The Pamphlet Collection of Sir Robert Stout: Volume 8
The Convention adopted the following Report on the subject of Parliamentary Reform :—
This Convention begs to impress it on each delegate, and on the district he represents, that, having given expression to public opinion on the present Land Bill, and, it is hoped, contributed largely to the defeat of it, and having also collected opinion as to the general provisions of the land bill which the people should hereafter demand, the next, subject indispensable to the accomplishment of their object is, the consideration of the means by which this "People's land bill," and every other good legislation, can be secured.
The one effective means of achieving good legislation, and making future conventions unnecessary, is thorough Parliamentary Reform.
The Parliament itself must be made the convention of the people.
The Convention reminds the people that on Parliamentary Reform, as on the Land Bill, attempts will be made to blind them by vague and illusory promises, if they do not themselves adopt some leading principles as indispensable, and by these principles test every candidate who presents himself at the hustings.
As such leading principles, the Convention suggest the following:—
1st. Manhood suffrage, without any special privilege to property.
2nd. Equal electoral districts, based on population, and to be re-adjusted by every new census.
3rd. The same qualification—simple manhood qualification—for the electors of both Houses of Parliament.
4th. The duration of the House of Assembly not to exceed two years. The duration of the Legislative Council not to exceed three years.
5th. No property qualification for members of either House.
6th. The abolition of all preliminary registration of voters as tending to the disfranchisement of the people. The security for the right and identity of the elector to be the oath of the party himself, that he is 21 years of age, a British subject, bom or naturalised, a resident of the district for two months, and that he has not voted before at the same election; a security of the same nature as, hat on which property and life are daily disposed of in courts of justice.
7thly. The number of members of the Assembly to be increased—say to 100.
8thly. There is another principle which the Convention have reserved to the last, because there is no other that they deem so important at present to impress upon the popular mind. They have reserved it in order to give to their recommendation of it a special emphasis and force.
This principle is the Payment of Members of Parliament.
The sacrifices required from a Member of Parliament in this colony are very great. He removes himself from his home and bis private affairs; he lives in Melbourne at considerable cost; and, if he discharges his duties honorably and efficiently, his labors are most onerous. It is idle page 25 to suppose that such duties will be well discharged without at least sufficient remuneration to idemnify him from loss or expenditure. By a few persons, and for a short time, they may be so discharged; but by the mass of members, or even by a few continuously, they cannot and will not be. If members are not paid, the people must be content to be represented by persons, who, having other business besides the people's business to transact in Parliament, will not only accept the duties to discharge them gratuitously, but will be very happy even to pay considerable sums for the profitable privilege of being entrusted with them. The history of the present Land Bill proves that is has been a very dear bargain for the people to have accepted for nothing the services of gentlemen who ultimately propose to pay themselves by confiscating the public lands to themselves and their friends.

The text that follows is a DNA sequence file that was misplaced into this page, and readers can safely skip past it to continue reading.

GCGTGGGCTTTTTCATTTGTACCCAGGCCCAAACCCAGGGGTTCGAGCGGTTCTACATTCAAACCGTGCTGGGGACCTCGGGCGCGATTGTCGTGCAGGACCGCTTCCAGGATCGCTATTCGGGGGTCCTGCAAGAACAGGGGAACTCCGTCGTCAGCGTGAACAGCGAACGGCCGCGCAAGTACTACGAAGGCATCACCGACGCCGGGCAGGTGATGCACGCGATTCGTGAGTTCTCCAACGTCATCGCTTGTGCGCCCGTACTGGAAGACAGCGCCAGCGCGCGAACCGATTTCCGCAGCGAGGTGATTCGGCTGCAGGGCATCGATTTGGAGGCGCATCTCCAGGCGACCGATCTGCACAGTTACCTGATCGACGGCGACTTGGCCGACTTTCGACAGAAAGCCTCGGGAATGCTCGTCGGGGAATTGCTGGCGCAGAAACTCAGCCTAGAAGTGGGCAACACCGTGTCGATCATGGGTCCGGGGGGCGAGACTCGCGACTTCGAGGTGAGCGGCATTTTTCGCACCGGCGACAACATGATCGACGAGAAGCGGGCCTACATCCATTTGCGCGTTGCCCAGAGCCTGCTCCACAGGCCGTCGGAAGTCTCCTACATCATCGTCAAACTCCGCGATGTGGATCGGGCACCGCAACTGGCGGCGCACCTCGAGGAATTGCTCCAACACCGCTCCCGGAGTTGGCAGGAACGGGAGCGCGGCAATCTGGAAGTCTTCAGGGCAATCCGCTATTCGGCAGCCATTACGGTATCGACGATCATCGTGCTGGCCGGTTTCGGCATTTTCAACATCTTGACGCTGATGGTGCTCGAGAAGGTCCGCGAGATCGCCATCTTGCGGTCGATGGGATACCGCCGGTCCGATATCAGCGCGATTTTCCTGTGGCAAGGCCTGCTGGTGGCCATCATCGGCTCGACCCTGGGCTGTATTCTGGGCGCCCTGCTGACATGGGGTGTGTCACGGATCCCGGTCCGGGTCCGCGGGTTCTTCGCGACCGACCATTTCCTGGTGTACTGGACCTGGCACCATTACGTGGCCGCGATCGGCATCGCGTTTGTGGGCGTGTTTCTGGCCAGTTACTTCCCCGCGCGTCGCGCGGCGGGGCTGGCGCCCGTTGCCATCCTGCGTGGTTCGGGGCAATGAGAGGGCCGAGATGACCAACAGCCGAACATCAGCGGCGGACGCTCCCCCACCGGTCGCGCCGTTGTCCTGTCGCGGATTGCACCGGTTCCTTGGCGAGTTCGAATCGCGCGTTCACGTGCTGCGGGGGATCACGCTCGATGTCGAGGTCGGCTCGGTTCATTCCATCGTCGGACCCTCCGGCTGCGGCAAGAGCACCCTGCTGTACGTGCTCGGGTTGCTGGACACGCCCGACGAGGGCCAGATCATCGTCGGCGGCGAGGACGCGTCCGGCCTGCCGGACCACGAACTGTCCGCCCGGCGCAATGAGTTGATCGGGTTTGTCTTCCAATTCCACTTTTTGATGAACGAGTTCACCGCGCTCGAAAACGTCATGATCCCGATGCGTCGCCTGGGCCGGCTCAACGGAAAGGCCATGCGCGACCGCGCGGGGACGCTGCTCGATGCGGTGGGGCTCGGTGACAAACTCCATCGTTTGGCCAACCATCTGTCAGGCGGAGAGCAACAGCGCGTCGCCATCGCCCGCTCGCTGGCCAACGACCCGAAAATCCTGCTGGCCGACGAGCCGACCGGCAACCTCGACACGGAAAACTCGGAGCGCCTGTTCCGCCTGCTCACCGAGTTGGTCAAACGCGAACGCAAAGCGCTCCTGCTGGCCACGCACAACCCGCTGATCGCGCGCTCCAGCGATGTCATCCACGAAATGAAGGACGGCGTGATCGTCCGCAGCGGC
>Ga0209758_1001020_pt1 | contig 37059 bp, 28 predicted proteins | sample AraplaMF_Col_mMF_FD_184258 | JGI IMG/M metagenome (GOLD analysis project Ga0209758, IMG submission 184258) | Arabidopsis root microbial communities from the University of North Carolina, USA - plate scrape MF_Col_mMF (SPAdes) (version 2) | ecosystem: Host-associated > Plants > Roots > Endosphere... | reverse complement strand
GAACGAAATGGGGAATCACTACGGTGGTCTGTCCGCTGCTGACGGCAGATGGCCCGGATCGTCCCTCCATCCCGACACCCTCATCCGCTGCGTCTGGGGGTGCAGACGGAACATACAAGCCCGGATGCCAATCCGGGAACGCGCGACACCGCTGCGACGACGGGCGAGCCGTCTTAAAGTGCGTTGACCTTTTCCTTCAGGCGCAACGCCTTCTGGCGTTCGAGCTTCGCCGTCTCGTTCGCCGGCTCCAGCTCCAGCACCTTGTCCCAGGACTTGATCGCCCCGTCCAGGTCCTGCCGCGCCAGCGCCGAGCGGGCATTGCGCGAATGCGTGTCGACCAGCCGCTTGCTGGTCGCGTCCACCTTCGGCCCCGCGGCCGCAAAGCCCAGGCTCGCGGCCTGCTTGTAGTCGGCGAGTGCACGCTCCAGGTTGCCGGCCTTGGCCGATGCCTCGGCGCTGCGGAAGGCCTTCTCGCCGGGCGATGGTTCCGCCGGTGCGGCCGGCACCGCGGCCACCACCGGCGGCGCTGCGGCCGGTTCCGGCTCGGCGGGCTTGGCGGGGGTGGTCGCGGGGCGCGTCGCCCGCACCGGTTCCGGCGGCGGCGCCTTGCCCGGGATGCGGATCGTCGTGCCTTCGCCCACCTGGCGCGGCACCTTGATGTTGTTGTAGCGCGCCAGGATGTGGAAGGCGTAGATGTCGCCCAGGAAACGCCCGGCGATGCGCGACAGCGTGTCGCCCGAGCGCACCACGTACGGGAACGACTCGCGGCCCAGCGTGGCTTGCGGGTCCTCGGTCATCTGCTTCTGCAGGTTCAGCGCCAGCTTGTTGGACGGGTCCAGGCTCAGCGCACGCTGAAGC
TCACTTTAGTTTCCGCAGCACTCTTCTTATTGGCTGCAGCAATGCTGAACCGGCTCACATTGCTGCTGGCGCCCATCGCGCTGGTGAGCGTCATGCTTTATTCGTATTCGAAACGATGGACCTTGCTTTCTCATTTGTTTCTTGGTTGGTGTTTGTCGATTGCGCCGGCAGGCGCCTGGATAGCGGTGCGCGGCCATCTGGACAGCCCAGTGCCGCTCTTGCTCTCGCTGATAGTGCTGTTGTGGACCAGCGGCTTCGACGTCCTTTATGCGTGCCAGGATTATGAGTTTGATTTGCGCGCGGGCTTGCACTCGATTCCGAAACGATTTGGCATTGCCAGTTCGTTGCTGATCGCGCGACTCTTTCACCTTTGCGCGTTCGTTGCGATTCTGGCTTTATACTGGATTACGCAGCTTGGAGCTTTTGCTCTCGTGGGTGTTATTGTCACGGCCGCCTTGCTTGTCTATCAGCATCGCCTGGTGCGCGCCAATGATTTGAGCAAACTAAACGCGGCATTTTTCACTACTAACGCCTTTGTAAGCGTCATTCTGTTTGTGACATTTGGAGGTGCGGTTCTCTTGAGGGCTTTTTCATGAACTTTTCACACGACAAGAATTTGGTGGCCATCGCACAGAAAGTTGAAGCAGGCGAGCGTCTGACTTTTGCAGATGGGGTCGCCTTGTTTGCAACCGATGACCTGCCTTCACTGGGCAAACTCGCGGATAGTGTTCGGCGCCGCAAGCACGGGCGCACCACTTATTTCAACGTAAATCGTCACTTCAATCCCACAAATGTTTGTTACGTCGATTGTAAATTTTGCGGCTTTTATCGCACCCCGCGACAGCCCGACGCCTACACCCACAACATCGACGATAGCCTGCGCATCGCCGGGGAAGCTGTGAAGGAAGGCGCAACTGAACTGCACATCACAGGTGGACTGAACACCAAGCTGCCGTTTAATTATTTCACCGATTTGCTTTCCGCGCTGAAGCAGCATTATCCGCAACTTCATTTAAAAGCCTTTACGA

The Convention submit that the experience of the colony is, that the services of men known and trusted in the several districts cannot generally be secured, unless these men are paid at least such a reasonable sum as may cover their expenditure, and save them from direct loss.
The Convention, while they request the attention of the people to all the foregoing points, solicit it especially to the following three—equal electoral districts; the abolition of registration; and the payment of members of Parliament.
The other points of Parliamentary Reform are, more or less, conceded, and the struggle will not be upon them. The efforts of the enemies of Reform will not be open, but disguised. Their endeavor will be to keep the promise to the ear, but to break it to the sense.
They will profess to give manhood suffrage, but they will endeavor to arrange the districts so as to make one man in certain districts equivalent to five or ten men in others.
They will profess to make the right of voting universal, but they will so embarrass it with regulations, and choke it with impossible conditions of continuous residence, as to make it unattainable in practice to a fourth of those whom they promise to enfranchise.
Professedly, they will enable the people to select any representative they choose, unrestrained by property qualification; but they will make the trust so expensive that few will accept it to do the people's business, and it will, in the majority of cases, be continuously held only by persons who retain it for the purpose of furthering transactions of their own.
The Convention, therefore, urge upon the several delegates that, in all local organisation, Parliamentary Reform, embracing all the principles herein enumerated, and, especially, equal electoral districts; the abolition of registration; and the payment of members of Parliament; be made a prominent subject for discussion, and a test for candidates presenting themselves on popular principles.